The critique of the managerial economy and the ambivalence toward global capitalism at the center of Francis’ work were equally the focus of early neoconservative writings, nor did their conclusions, to this reader, differ in any meaningful respect. And while Francis overtly indulges various Southern nostalgias, some more thoughtful than others, it cannot be forgotten that among the more memorable writings of Norman Podhoretz and Daniel Patrick Moynihan were direct discussions on race, as politically incorrect as they were intellectually honest. Both sides brought a renewed attention to culture, alarmed at its evisceration by both global capitalism and the multicultural left as well as the difficulty of effective political action without concomitant cultural power. Even on foreign policy, as both Ted Cruz and Benjamin Netanyahu have had occasion to remind audiences, the first generation of neoconservatives, at least, expressed a profound skepticism of internationalist abstractions such as human rights, while understanding that foreign policy was much more than simply economic policy.
Francis shares with the most thoughtful neoconservatives an idiosyncratic appreciation of founding myths, in which the reader finds perhaps the most significant philosophical divergence between them amid striking similarity. Francis writes:
Post-Hamiltonian American nationalism offered no public myth of the nation, and the ultimate price of its failure to do so was the collapse (and subsequent redefinition) of the nation in the Civil War. Only when Lincoln invested American nationality with a quasi-religious mythology was nationalism politically and popularly successful. But Lincoln’s nationalist myth, drawn from a universalist natural rights egalitarianism, justified national unity only as an instrument of “equality of opportunity” and the acquisitive individualism that follows from it. Lincoln’s nationalism soon degenerated into the wolfish egotism of the Gilded Age and the naked imperialism of McKinley and Roosevelt, and ultimately its universalist, egalitarian, and individualist premises contradicted and helped undermine the particularity that a successful nationalism must assert and the subordination of individual ambition that nationalism demands. If a new nationalism is to flourish and endure, it must do more than offer a merely narrow, pragmatic, and largely economic definition of the national identity and the national interest.”
At issue is primarily Francis’ objection to the Lincolnian vision of a “creedal” nation, distinct only in its dedication to a proposition, in favor of a sort of ‘constitutionalism in one country’ more reliant on the unique history and culture of its people. And, indeed, there is unfortunately no doubt that however thoughtful the neoconservative re-elevation of Lincoln may have begun, the doctrine degenerated over the decades into an empty sloganeering that in the mouth of George W. Bush not only failed to motivate but gave rise to all manner of Wilsonian fantasies.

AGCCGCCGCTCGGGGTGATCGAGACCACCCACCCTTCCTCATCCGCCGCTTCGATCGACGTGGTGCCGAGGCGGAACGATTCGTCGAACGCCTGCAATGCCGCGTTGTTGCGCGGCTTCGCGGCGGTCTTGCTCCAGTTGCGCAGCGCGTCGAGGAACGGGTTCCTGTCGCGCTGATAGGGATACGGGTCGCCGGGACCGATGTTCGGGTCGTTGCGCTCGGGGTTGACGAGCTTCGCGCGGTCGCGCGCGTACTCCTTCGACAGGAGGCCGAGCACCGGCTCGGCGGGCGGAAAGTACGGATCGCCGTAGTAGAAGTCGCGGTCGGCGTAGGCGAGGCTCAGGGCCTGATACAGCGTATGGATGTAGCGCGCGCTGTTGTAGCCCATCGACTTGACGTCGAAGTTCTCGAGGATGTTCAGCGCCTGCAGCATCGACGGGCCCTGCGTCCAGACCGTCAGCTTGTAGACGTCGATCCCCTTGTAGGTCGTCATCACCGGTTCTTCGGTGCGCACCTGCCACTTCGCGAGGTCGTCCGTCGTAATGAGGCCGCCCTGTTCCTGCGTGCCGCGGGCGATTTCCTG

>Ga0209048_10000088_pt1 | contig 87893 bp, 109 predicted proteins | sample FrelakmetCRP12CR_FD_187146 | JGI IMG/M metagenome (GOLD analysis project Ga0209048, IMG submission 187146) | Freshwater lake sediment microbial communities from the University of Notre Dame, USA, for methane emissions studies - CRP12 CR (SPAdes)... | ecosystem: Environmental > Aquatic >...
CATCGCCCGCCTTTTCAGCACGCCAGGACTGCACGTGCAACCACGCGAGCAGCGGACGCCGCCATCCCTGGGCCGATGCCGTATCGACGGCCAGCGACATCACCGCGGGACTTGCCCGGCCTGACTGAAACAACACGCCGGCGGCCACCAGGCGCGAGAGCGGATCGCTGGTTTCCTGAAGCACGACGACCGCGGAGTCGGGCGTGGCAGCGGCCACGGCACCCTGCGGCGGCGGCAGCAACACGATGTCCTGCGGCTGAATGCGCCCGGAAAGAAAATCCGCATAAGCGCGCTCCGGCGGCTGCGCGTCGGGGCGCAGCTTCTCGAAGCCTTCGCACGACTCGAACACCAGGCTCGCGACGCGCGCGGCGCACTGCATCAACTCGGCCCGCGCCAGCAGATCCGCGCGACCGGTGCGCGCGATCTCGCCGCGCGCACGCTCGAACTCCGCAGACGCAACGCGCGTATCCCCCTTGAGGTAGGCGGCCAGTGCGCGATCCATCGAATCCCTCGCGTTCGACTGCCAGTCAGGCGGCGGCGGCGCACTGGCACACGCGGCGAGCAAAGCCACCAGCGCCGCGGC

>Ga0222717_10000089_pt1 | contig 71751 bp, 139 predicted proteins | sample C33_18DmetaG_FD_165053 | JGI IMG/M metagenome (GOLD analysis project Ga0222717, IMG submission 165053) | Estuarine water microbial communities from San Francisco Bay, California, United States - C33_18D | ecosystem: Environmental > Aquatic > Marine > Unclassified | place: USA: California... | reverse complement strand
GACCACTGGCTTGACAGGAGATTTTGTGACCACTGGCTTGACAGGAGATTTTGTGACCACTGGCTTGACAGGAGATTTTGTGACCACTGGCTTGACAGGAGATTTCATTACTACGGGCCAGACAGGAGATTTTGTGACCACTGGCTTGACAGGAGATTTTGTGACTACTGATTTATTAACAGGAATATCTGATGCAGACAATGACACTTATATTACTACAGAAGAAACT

The important question raised by this dispute, however, is not who was right fifty years ago or refighting the Civil War or Iraq, but rather what the failure to resolve this question implies.
The simple fact is that both sides know that the other contains some truth. On the one hand, however admirable the Lincolnian creed might be, many nations today espouse—some quite genuinely—more or less the same principles. Yet while the U.S. is and ought to be a friend and ally of the U.K, Poland, France, and, yes, Mexico, Israel and others, there is no question that an authentic American nationalism must remain distinct from French nationalism. Even at the height of Bush era democracy promotion, no one sincerely conflated American nationalism with mere democracy, though that was often the implication of Bush’s rhetoric and policy, which only reinforced the power of global managerialism. On the other hand, as Francis himself readily acknowledges, a nation utterly bereft of principle will possess no nationalism above arid antiquarianism or inspire loyalties beyond a geographically organized gang of thieves.
Thus the great failure of the American right has been the failure to define an American nationalism at once grounded in binding, necessarily particularist, traditions and institutions while at the same time leavened by a creed worthy of the name. And this failure is inseparable from the right’s failure, even in periods of electoral power, to offer any effective resistance to the ever conquering globalist managerial class or attain any effective cultural significance.
Trump’s success, then, is attributable in large part to his awakening in his followers an appreciation for such a nationalism of American greatness opposed to the managerial elite, even if they do not yet know what the content of that nationalism is. Trump’s avoidance of policy specifics belies a more fundamental avoidance of any direct confrontation with either particularism or creedal principle. If Trump or a new nationalism is to be genuinely successful, however, it will eventually have to take a stand on these questions and ultimately resolve them.